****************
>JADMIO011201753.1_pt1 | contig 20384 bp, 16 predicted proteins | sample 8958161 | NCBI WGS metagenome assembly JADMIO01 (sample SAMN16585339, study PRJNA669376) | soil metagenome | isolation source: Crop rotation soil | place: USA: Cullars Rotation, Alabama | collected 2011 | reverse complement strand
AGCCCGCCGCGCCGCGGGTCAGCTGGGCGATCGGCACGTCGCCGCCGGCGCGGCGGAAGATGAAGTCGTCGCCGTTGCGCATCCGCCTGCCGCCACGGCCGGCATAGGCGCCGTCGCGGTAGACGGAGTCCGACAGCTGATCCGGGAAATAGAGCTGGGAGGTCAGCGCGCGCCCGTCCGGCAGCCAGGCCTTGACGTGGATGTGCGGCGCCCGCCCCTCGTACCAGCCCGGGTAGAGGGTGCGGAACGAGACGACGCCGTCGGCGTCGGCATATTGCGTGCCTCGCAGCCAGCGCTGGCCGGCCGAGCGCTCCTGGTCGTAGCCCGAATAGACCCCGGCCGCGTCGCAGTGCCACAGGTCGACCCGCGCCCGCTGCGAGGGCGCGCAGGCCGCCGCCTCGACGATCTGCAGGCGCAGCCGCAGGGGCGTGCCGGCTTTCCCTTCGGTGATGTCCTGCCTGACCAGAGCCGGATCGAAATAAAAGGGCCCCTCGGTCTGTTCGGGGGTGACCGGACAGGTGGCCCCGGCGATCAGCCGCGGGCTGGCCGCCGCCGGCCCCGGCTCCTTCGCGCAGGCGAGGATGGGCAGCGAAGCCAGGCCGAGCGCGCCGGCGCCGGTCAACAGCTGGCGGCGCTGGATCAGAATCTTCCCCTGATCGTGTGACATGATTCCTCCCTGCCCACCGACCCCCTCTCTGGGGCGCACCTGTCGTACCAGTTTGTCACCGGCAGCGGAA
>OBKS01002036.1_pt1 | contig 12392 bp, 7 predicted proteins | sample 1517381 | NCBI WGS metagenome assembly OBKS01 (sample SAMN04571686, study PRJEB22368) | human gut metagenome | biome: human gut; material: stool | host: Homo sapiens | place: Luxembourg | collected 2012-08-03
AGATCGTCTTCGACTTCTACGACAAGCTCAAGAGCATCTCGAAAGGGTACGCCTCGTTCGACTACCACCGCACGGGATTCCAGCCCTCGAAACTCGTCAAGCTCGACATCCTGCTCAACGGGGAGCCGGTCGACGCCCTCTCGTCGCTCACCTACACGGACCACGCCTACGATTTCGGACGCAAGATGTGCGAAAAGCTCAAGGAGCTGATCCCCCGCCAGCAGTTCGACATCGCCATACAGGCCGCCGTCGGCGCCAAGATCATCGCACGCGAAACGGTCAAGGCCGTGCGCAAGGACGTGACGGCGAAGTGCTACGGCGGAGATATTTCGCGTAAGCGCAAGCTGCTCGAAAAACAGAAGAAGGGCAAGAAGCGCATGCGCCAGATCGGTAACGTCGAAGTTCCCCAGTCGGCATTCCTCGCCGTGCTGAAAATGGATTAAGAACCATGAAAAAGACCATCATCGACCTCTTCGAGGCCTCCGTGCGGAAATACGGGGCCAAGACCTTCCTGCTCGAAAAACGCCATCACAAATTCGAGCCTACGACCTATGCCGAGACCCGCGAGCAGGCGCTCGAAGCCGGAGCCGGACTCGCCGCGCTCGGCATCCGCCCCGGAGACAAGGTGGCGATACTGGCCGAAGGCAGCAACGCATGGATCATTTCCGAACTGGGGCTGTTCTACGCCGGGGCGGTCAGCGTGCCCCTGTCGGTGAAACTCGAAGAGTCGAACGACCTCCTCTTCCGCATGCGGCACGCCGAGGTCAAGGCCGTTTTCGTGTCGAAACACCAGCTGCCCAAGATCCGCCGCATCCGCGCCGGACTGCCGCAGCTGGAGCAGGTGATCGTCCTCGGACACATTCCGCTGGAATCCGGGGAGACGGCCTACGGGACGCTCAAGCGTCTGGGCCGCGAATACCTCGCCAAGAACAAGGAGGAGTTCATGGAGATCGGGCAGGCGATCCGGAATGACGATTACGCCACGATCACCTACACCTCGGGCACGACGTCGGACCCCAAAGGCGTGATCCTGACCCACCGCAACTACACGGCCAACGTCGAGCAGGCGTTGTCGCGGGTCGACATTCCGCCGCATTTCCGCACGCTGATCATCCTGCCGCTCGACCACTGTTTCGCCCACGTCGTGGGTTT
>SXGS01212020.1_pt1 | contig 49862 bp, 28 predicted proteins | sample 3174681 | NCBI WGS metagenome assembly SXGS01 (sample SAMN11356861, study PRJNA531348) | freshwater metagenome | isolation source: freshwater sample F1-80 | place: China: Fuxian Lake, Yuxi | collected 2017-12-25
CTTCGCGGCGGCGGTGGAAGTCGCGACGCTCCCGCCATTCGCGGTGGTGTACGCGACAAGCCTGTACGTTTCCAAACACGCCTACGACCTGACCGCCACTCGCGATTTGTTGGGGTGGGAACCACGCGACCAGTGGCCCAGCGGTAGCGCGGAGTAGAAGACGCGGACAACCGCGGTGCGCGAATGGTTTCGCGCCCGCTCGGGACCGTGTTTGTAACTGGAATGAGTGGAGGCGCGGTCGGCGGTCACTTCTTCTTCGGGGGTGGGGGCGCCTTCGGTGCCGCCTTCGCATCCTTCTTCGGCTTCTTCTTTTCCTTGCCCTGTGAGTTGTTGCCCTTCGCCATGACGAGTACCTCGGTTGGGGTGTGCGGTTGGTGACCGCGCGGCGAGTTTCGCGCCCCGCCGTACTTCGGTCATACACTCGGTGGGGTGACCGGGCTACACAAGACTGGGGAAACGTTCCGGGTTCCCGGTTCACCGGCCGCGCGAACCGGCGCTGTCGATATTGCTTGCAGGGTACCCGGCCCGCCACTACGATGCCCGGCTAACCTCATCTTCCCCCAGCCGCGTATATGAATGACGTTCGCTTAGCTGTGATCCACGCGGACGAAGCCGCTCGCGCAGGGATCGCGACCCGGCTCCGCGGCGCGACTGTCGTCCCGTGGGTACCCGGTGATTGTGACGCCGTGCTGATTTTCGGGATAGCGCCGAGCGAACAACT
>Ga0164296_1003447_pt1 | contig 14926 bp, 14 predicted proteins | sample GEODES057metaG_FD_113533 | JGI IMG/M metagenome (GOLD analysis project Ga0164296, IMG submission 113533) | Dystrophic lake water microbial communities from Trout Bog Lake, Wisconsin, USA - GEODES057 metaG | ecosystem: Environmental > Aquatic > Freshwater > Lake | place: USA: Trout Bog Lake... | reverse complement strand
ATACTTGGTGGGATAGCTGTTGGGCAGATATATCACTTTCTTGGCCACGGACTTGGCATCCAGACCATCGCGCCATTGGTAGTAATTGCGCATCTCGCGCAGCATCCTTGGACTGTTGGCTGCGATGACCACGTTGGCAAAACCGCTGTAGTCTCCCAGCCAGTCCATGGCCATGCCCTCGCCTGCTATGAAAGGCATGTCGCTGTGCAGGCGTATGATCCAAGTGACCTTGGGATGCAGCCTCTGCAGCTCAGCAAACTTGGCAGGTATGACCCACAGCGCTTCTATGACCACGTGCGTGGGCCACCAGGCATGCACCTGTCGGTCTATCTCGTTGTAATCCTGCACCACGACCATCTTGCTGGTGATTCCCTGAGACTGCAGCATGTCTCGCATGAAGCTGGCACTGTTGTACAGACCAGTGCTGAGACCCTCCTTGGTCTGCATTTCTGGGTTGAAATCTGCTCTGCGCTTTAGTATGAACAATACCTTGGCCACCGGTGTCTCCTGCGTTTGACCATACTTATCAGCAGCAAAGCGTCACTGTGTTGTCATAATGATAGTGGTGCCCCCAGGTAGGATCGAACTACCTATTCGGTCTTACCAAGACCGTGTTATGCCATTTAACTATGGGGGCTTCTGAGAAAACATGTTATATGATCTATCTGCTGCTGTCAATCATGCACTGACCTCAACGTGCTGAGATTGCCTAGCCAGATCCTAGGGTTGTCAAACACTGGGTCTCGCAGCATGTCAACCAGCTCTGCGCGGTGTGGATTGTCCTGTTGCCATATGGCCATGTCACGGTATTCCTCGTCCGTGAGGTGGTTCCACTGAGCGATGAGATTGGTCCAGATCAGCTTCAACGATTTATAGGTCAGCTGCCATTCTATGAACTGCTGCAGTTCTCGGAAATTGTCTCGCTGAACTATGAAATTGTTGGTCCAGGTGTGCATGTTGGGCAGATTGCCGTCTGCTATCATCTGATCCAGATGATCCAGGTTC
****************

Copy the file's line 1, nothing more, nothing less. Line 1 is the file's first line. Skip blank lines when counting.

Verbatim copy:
>JADMIO011201753.1_pt1 | contig 20384 bp, 16 predicted proteins | sample 8958161 | NCBI WGS metagenome assembly JADMIO01 (sample SAMN16585339, study PRJNA669376) | soil metagenome | isolation source: Crop rotation soil | place: USA: Cullars Rotation, Alabama | collected 2011 | reverse complement strand